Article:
Experts disagree on whether the law calls for an attorney’s representation in these situations.
“I don’t think (not providing an attorney) is a good idea, but under the law the only time the Constitution says you’re entitled to have an attorney paid for by the state is when you are facing criminal charges,” Harris said.
Oliver said the courts have not ruled on this specifically, but if there is a possibility of jail time and “there’s a role counsel could meaningfully play, there’s an absolute right.”
Jailed over truancy fines
In October, the ACLU intervened in a Fayette County case on behalf of a woman jailed over unpaid truancy fines.
Shana Gardner, 36, was convicted of two violations of a school attendance law because of her 15-year-old son’s truancy and owed $581.40, according to court documents.
After not being able to keep up with the payments, she went before Masontown District Judge Dan Shimshock in October 2017 to request a reduced payment plan. She was told there was a bench warrant out for her because of non-payment and that she would need to pay $540 immediately or go to jail, court documents state.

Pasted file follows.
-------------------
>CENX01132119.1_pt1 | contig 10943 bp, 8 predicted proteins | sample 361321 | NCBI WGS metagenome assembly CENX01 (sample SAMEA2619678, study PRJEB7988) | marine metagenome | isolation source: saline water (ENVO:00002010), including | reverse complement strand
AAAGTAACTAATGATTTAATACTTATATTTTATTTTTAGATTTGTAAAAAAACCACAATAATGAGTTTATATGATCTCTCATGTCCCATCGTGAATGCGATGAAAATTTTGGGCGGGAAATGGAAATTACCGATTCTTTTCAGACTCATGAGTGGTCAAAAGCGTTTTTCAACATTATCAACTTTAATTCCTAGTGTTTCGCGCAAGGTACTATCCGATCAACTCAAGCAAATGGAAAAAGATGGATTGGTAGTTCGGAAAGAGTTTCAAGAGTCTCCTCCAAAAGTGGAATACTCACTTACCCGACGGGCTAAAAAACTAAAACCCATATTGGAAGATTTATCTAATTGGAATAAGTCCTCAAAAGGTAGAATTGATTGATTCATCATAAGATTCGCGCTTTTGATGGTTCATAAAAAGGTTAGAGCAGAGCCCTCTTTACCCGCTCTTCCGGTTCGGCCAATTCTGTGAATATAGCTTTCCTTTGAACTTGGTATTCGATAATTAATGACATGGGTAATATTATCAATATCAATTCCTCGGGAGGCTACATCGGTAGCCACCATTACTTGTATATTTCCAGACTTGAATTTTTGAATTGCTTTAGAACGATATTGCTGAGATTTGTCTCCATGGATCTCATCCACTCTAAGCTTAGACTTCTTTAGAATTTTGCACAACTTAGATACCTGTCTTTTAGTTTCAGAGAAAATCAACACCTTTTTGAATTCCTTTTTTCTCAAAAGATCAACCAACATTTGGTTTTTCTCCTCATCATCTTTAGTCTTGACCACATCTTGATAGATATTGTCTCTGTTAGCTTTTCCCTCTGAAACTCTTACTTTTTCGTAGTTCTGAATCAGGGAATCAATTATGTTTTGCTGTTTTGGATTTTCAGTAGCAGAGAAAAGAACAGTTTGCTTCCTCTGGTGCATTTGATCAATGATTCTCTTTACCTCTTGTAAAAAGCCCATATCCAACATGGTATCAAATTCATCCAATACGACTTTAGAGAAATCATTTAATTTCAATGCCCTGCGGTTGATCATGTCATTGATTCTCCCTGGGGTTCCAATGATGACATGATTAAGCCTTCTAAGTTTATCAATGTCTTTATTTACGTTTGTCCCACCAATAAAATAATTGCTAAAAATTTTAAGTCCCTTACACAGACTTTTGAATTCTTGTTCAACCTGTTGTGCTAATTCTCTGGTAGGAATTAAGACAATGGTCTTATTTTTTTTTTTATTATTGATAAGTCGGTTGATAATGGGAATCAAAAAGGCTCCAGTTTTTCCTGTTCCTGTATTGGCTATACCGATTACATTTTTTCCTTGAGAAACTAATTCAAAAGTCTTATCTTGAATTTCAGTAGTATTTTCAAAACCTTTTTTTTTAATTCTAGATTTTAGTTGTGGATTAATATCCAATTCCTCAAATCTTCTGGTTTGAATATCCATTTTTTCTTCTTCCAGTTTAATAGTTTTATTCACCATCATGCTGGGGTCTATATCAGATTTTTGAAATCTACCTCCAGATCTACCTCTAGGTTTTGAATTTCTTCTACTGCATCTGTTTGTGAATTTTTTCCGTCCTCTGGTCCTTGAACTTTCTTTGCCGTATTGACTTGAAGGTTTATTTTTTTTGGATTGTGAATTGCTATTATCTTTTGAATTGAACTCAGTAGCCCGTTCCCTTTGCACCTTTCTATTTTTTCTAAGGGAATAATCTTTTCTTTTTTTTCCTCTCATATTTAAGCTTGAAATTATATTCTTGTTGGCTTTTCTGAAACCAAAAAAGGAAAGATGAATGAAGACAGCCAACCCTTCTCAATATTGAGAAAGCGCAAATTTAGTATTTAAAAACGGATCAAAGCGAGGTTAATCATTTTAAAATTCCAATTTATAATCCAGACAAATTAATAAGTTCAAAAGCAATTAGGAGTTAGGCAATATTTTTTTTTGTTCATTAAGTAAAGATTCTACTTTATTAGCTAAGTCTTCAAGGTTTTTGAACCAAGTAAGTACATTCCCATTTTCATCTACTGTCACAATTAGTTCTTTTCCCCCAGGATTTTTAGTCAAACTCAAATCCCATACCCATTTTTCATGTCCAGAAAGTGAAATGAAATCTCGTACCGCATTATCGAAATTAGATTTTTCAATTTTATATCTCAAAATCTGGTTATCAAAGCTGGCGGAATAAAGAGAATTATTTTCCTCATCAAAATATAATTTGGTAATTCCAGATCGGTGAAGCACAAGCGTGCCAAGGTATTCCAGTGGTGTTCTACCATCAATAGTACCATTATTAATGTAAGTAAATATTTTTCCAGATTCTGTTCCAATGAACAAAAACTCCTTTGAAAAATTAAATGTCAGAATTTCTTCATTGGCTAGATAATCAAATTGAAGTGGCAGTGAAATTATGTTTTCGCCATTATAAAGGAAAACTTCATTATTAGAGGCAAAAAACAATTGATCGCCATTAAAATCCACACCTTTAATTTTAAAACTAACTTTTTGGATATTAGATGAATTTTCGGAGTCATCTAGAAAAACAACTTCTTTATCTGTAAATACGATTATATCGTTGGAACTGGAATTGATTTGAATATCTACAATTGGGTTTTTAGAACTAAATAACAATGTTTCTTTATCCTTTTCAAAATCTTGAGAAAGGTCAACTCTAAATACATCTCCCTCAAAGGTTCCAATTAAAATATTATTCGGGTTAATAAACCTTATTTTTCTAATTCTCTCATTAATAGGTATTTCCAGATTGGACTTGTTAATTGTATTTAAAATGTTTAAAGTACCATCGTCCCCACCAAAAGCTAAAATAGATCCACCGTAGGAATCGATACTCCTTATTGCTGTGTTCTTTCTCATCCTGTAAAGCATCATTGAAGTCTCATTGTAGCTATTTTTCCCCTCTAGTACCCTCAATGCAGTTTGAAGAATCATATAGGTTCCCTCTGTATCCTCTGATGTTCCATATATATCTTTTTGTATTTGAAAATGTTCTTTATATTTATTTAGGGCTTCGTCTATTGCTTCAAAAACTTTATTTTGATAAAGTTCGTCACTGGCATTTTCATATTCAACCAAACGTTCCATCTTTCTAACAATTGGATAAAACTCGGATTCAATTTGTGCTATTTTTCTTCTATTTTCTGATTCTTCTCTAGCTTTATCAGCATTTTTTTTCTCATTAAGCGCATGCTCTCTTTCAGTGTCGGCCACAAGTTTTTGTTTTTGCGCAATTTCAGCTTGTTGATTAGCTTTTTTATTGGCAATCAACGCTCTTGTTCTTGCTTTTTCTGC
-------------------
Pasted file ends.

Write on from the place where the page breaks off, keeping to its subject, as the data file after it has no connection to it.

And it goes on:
“Had the court inquired, it would have learned that Gardner is unemployed and living as a guest in her grandmother’s mobile home. Her driver’s license is suspended, and she cannot look for or obtain work without it. She subsists on food stamps.and receives Medicaid, facts that by themselves ‘invite the presumption of indigence,’ ” an ACLU attorney wrote in a court petition arguing that her jailing was unconstitutional.